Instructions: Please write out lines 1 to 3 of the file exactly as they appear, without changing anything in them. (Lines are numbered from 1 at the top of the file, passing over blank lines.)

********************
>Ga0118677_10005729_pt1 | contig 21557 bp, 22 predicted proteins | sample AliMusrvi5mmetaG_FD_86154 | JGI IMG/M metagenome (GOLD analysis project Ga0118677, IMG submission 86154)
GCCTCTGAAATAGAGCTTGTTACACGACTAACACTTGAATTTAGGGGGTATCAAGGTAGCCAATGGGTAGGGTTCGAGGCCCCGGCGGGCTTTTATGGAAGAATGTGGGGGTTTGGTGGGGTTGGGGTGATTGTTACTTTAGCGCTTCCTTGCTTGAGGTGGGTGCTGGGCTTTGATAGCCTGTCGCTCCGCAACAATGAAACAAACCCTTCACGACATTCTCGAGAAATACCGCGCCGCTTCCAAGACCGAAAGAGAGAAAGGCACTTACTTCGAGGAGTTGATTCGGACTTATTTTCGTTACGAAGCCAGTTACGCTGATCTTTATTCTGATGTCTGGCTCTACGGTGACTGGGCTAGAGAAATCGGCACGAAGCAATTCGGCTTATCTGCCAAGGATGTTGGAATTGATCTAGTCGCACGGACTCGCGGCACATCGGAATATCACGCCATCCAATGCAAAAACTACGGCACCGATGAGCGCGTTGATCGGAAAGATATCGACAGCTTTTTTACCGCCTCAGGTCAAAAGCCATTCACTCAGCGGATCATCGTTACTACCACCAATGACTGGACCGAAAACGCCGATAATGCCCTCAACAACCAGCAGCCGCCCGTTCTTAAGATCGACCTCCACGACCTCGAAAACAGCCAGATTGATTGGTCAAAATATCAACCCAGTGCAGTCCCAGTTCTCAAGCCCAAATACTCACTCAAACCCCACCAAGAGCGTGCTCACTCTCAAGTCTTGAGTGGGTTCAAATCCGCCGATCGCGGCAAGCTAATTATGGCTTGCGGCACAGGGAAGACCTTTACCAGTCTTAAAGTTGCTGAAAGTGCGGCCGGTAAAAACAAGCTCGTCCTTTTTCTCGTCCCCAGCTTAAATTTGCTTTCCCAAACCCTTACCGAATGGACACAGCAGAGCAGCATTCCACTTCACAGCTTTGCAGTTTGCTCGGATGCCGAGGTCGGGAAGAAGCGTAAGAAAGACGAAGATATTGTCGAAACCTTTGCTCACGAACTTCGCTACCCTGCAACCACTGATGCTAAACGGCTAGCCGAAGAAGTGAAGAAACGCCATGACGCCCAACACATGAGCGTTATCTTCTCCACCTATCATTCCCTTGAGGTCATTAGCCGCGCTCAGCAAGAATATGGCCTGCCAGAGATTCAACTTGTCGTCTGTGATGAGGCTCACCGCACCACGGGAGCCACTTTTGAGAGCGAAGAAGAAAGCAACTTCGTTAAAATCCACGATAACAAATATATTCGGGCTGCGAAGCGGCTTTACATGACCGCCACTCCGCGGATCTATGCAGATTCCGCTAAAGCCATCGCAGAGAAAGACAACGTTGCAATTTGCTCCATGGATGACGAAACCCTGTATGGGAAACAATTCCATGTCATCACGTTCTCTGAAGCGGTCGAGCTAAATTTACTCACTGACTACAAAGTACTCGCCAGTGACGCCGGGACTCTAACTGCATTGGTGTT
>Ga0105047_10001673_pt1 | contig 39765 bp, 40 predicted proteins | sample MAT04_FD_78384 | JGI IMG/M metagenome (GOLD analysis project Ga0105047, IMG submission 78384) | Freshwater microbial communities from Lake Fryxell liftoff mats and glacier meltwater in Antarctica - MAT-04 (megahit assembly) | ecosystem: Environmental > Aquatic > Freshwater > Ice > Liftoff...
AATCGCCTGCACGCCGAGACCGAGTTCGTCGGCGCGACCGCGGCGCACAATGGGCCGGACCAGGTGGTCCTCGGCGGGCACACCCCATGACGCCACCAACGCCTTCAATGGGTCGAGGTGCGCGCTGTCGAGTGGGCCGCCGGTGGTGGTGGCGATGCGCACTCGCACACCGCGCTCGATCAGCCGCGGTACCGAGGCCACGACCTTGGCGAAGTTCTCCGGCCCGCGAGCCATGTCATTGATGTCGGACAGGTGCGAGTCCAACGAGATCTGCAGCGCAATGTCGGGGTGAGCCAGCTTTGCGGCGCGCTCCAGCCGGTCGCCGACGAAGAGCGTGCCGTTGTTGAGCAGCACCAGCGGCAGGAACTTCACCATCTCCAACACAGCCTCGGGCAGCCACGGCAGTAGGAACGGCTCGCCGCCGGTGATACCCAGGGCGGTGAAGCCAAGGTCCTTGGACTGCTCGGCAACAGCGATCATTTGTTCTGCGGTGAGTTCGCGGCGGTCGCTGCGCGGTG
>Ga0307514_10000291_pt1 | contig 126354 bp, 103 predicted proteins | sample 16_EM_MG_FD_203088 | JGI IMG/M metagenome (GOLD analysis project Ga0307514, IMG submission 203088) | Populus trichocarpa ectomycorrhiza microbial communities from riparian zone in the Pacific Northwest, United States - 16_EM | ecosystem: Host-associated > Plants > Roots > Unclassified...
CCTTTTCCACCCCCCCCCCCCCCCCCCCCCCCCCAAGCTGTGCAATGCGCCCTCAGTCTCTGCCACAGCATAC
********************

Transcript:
>Ga0118677_10005729_pt1 | contig 21557 bp, 22 predicted proteins | sample AliMusrvi5mmetaG_FD_86154 | JGI IMG/M metagenome (GOLD analysis project Ga0118677, IMG submission 86154)
GCCTCTGAAATAGAGCTTGTTACACGACTAACACTTGAATTTAGGGGGTATCAAGGTAGCCAATGGGTAGGGTTCGAGGCCCCGGCGGGCTTTTATGGAAGAATGTGGGGGTTTGGTGGGGTTGGGGTGATTGTTACTTTAGCGCTTCCTTGCTTGAGGTGGGTGCTGGGCTTTGATAGCCTGTCGCTCCGCAACAATGAAACAAACCCTTCACGACATTCTCGAGAAATACCGCGCCGCTTCCAAGACCGAAAGAGAGAAAGGCACTTACTTCGAGGAGTTGATTCGGACTTATTTTCGTTACGAAGCCAGTTACGCTGATCTTTATTCTGATGTCTGGCTCTACGGTGACTGGGCTAGAGAAATCGGCACGAAGCAATTCGGCTTATCTGCCAAGGATGTTGGAATTGATCTAGTCGCACGGACTCGCGGCACATCGGAATATCACGCCATCCAATGCAAAAACTACGGCACCGATGAGCGCGTTGATCGGAAAGATATCGACAGCTTTTTTACCGCCTCAGGTCAAAAGCCATTCACTCAGCGGATCATCGTTACTACCACCAATGACTGGACCGAAAACGCCGATAATGCCCTCAACAACCAGCAGCCGCCCGTTCTTAAGATCGACCTCCACGACCTCGAAAACAGCCAGATTGATTGGTCAAAATATCAACCCAGTGCAGTCCCAGTTCTCAAGCCCAAATACTCACTCAAACCCCACCAAGAGCGTGCTCACTCTCAAGTCTTGAGTGGGTTCAAATCCGCCGATCGCGGCAAGCTAATTATGGCTTGCGGCACAGGGAAGACCTTTACCAGTCTTAAAGTTGCTGAAAGTGCGGCCGGTAAAAACAAGCTCGTCCTTTTTCTCGTCCCCAGCTTAAATTTGCTTTCCCAAACCCTTACCGAATGGACACAGCAGAGCAGCATTCCACTTCACAGCTTTGCAGTTTGCTCGGATGCCGAGGTCGGGAAGAAGCGTAAGAAAGACGAAGATATTGTCGAAACCTTTGCTCACGAACTTCGCTACCCTGCAACCACTGATGCTAAACGGCTAGCCGAAGAAGTGAAGAAACGCCATGACGCCCAACACATGAGCGTTATCTTCTCCACCTATCATTCCCTTGAGGTCATTAGCCGCGCTCAGCAAGAATATGGCCTGCCAGAGATTCAACTTGTCGTCTGTGATGAGGCTCACCGCACCACGGGAGCCACTTTTGAGAGCGAAGAAGAAAGCAACTTCGTTAAAATCCACGATAACAAATATATTCGGGCTGCGAAGCGGCTTTACATGACCGCCACTCCGCGGATCTATGCAGATTCCGCTAAAGCCATCGCAGAGAAAGACAACGTTGCAATTTGCTCCATGGATGACGAAACCCTGTATGGGAAACAATTCCATGTCATCACGTTCTCTGAAGCGGTCGAGCTAAATTTACTCACTGACTACAAAGTACTCGCCAGTGACGCCGGGACTCTAACTGCATTGGTGTT
>Ga0105047_10001673_pt1 | contig 39765 bp, 40 predicted proteins | sample MAT04_FD_78384 | JGI IMG/M metagenome (GOLD analysis project Ga0105047, IMG submission 78384) | Freshwater microbial communities from Lake Fryxell liftoff mats and glacier meltwater in Antarctica - MAT-04 (megahit assembly) | ecosystem: Environmental > Aquatic > Freshwater > Ice > Liftoff...